We don’t have any particularly strong family traditions at Christmas. Other than storytelling. This year we spoke about my mother (long since dead) who always gave away presents. She was into ‘re-cycling’ before the term was coined. One year she received a pair of moccasin slippers from my sister-in-law, Audrey. These were duly passed on as a present to one of my sisters, Mary. Mary is afflicted with the same ‘give away everything’ gene. Not knowing where the slippers had come from in the first place, she gave them back to Audrey, adding the ‘white lie’ that they had been specially selected for her. We had a good laugh when that story emerged. This year we shared lots of stories about my sister Phyllis who died a couple of weeks before Christmas. Phyllis was quite a character and we’d plenty to discuss. Of the 10 kids in my own family, she was the first one to pass away; there’s something symbolic in the breaking of that particular circle. In relation to the death of your peers, Sean O’Rourke of RTE fame uses the expression “They’re cutting our field now”. He tells the story of a funeral attended in Galway, where one of the mourners asked about the deceased: “Was he complaining long?” to which the reply was: “All his f***ing life”. In all her years, I don’t think that I ever heard Phyllis complain about anything. She was one of the most stoic people I’ve ever met and we miss her terribly. Over the last couple of years I’ve developed some expertise in writing eulogies. Now, there’s a skill you never want to acquire.
Your Organization: In the same way that stories define family traditions, they also define your organization. When I worked in NCI, working with the Simon Community we set up a Christmas dinner for the homeless. The signal: we are lucky to have a job and to work there. Was this manipulative? Perhaps. Did it work? Yes, I think so. It helped us see the glass as half full and helped the clients of the Simon community in a small way.
Power of Storytelling: For thousands of years stories have been used by every culture as the primary communication tool for transmitting values. Stories are used to teach the young, reward people who live by the rules of society and punish those who violate those rules. Without storytelling, any culture — whether it’s a traditional tribe or a large corporation — would have a difficult time protecting and passing on the best traditions. Tribal chiefs don’t hand out statistical reports to teach followers what’s right and wrong in their world. They are master storytellers (in many tribes a person’s skill as a storyteller is one of the reasons that individual is chosen to be the chief or shaman/priest).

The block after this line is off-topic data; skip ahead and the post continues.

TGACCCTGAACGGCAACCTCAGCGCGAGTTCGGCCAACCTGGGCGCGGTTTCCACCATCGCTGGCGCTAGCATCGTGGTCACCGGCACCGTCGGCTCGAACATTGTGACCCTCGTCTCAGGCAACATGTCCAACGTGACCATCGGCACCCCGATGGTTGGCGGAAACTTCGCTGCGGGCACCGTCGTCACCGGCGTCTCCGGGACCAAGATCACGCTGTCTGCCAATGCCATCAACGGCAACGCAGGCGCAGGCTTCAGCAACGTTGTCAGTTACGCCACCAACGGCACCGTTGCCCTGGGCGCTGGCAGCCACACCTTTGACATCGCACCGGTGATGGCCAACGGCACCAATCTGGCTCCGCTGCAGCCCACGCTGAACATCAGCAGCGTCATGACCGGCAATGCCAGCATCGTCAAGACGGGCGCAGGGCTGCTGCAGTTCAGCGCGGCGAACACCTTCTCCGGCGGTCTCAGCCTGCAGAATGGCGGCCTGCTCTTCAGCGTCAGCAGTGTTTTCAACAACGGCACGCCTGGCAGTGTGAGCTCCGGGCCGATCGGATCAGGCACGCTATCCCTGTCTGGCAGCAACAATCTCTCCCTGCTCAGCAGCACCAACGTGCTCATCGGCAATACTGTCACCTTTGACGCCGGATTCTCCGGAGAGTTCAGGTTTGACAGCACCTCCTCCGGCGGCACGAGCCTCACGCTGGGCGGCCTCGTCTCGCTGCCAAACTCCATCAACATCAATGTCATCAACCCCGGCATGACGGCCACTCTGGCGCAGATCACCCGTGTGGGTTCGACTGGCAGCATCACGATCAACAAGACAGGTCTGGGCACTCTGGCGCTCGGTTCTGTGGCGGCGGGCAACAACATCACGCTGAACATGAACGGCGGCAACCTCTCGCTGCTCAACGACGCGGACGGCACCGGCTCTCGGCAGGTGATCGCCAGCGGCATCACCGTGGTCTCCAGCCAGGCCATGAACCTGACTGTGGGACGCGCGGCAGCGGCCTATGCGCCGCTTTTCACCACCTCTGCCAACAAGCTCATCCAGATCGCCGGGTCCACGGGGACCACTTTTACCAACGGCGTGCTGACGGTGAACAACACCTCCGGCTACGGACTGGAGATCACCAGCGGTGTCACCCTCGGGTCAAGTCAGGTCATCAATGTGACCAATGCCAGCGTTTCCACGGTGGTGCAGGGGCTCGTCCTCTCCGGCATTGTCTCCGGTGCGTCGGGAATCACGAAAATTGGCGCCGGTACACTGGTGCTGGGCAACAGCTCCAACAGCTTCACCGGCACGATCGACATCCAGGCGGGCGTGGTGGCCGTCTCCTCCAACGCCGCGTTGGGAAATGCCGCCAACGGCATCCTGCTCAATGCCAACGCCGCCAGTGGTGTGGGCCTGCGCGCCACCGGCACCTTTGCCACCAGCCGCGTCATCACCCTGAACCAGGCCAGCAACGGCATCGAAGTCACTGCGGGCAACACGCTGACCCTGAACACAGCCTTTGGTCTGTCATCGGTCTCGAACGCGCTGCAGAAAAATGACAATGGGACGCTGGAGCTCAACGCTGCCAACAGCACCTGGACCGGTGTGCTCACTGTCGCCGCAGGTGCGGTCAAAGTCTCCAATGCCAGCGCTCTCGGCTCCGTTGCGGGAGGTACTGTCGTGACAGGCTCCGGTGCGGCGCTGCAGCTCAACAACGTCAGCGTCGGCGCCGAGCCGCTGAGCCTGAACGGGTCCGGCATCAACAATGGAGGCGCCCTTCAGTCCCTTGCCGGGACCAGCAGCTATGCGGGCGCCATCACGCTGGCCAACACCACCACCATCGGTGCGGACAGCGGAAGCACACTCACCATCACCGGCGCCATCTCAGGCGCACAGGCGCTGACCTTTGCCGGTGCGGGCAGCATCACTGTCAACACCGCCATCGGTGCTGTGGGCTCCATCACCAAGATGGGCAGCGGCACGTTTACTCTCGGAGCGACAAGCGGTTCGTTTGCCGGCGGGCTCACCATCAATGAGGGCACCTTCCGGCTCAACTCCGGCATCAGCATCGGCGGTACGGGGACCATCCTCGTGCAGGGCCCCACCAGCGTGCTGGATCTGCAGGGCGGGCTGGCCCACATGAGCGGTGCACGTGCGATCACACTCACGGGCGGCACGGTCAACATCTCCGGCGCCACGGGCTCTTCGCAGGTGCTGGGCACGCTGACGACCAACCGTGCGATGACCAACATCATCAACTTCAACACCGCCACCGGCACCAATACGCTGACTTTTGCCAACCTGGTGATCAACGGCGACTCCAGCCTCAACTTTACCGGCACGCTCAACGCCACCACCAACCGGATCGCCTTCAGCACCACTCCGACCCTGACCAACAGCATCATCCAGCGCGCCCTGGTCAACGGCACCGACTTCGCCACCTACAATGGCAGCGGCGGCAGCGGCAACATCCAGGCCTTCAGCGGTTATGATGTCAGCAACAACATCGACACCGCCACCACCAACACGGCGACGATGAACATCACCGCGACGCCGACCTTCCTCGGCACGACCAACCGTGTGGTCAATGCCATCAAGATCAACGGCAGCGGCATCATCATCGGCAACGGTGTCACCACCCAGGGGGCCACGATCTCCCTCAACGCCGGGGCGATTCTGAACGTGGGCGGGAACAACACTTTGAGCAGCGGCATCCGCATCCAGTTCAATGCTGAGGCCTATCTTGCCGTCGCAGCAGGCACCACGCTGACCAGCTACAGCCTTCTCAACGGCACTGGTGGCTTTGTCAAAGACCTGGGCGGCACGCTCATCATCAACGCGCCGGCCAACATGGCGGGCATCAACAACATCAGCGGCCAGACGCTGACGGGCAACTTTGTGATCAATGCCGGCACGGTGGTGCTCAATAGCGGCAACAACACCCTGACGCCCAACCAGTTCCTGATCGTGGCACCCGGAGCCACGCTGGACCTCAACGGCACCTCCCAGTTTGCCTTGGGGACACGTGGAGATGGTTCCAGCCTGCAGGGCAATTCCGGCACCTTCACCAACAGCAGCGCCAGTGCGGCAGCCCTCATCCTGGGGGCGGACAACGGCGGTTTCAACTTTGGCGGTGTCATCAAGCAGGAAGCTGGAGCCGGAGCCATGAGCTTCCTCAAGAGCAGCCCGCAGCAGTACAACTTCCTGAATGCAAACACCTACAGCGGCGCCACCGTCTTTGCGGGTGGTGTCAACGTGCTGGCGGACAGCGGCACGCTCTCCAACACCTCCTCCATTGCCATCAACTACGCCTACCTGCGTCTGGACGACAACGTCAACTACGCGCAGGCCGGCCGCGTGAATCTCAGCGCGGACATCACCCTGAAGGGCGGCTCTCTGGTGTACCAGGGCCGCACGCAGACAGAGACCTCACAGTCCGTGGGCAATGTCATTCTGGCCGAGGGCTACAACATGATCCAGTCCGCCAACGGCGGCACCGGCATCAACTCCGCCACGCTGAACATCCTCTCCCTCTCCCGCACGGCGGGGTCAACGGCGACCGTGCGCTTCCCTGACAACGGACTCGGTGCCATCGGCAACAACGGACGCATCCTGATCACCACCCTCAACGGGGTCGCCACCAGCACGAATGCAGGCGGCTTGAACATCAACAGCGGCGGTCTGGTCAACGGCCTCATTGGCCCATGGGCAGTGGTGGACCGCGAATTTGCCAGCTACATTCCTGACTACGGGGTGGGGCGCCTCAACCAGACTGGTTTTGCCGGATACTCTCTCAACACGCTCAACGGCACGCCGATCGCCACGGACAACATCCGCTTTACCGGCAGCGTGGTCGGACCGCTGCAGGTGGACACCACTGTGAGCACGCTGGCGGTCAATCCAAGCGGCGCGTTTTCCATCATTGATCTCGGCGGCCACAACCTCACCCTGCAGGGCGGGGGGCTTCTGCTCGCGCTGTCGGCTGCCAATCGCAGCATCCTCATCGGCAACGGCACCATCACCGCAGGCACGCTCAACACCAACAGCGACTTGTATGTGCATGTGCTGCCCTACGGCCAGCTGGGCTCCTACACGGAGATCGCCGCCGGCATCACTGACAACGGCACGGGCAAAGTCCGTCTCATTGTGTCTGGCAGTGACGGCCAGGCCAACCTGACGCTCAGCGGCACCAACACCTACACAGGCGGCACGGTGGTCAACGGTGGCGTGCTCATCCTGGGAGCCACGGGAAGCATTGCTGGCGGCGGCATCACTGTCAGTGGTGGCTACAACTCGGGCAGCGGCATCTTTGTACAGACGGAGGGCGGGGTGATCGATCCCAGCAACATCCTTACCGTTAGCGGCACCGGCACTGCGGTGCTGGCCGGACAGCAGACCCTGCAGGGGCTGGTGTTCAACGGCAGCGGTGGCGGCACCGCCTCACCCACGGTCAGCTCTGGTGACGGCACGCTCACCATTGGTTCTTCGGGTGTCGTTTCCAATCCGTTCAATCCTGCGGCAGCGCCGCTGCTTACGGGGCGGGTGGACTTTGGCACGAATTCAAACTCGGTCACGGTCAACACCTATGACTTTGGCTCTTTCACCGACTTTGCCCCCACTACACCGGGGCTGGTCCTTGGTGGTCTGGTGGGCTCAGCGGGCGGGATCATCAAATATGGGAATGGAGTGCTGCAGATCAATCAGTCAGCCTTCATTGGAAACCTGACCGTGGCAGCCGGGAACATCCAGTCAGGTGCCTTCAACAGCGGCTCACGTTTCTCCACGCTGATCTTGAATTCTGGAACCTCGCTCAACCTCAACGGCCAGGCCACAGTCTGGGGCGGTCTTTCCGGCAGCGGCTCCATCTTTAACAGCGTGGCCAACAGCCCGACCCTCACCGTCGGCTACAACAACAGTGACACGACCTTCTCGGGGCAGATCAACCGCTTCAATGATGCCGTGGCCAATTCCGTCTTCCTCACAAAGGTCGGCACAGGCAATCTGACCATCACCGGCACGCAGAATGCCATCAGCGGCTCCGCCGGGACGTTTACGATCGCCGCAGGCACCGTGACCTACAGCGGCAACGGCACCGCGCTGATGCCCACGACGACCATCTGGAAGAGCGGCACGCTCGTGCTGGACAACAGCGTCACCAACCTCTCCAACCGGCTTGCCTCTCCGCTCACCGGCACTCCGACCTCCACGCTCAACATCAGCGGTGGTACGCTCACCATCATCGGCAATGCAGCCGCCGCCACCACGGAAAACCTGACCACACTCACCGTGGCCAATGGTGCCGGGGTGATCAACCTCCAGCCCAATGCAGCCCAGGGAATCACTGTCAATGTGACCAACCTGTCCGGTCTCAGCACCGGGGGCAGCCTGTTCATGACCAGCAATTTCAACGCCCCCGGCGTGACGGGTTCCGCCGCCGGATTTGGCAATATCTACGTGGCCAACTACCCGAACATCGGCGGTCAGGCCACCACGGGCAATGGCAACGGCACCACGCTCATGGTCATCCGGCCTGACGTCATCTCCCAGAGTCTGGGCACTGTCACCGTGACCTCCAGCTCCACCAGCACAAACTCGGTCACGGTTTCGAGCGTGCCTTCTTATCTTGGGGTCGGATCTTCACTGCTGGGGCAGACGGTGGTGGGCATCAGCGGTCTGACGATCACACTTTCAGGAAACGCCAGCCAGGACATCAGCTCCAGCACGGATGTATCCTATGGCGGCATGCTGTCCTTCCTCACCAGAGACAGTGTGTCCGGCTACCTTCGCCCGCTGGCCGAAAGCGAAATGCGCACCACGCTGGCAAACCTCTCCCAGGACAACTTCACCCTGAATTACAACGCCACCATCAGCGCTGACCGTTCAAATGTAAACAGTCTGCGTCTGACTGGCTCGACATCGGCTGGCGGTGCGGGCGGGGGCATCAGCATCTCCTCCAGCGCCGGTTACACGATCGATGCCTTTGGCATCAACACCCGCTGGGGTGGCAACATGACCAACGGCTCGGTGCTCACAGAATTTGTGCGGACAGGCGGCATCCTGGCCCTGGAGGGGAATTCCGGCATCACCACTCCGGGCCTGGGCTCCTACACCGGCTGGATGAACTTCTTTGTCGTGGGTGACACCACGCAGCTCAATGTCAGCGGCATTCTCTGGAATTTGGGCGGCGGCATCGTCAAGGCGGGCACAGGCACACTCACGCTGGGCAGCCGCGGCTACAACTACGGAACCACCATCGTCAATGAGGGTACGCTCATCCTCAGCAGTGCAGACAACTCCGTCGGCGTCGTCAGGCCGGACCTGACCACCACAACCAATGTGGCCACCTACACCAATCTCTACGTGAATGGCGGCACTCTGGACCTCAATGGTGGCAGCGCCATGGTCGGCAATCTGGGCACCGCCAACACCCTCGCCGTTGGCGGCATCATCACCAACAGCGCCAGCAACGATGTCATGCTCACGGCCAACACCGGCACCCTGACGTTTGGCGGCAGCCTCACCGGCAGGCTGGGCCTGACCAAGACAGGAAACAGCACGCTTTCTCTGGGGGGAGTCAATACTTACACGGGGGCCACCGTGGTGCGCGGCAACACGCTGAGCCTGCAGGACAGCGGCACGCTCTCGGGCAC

The primary purpose of storytelling is to produce a specific outcome — learning, reward, punishment, comfort, etc. The style and tone of the story is important in making sure that the story is interesting instead of boring. Neil Simon, the American Playwright said: “If no-one ever took risks, Michelangelo would have painted the Sistine floor”. It is important for the storyteller to be skilled enough to make the message of the story clear to the listeners. But the real question that defines whether it’s a positive or negative story hasn’t changed for thousands of years: is the story good for the group and the individuals who hear it, or not?
90 Percent Factor: How is this powerful communication tool being used in your organization? Do people understand that the ripple effect of just one story can be massive? Is anyone managing this powerful tool or is it a loose cannon? Over one hundred audiences of managers and employees from different companies were asked to think of a story that they had heard or told in the past few weeks about their organization. When asked to vote on whether the story they had in mind was positive, negative, or neutral (in terms of the message it carried about the company), over 90 percent of every audience voted negative. Is this informal survey of storytelling in organizations an accurate reflection of what’s going on? Any culture that tells over 90 percent negative stories about itself is being destroyed from the inside out. The history books are filled with examples of once-powerful cultures that disintegrated and died from internal rot, not external attack. Is the 90 percent negative storytelling report a clue that the same kind of internal self-destruction may be happening in your organization? The questions for you personally: What stories do I tell? What stories could I tell?
Stories are a manageable communication tool that can help you to accomplish your mission, protect the morale of employees and satisfy your customers. Are you using this to maximum effect?
PS To read more on this have a look at Corporate Legends & Lore by Peg Neuhauser
Quote of the Week: Talking to a senior executive about how the Christmas break went and she offered the following observation: “You can only be as happy as your unhappiest child”. There’s a song in that. No, wait, that’s a bit unambitious. An Opera.
PPS Lighter Note: The Leitrim Farmer (courtesy of John McGlynn)
Paddy McCoy, an elderly Irish farmer, received a letter from the Department of Social Protection stating that they suspected he was not paying employees the statutory minimum wage. They were sending an inspector to interview staff. On the appointed day, the inspector showed up.
“Tell me about your staff,” he said to Paddy.
“Well,” said Paddy, “there’s the farm hand; I pay him €350 a week, and he has a free cottage. Then there’s the housekeeper. She gets €290 a week, along with free board and lodging. There’s also the half-wit. He works a 16 hour day, does 90% of the work, earns about €50 a week along with a bottle of whisky and, as a special treat, occasionally gets to sleep with my wife.”
“That’s disgraceful” said the Inspector, “I need to interview the half-wit.”
”That’ll be me then” said Paddy.
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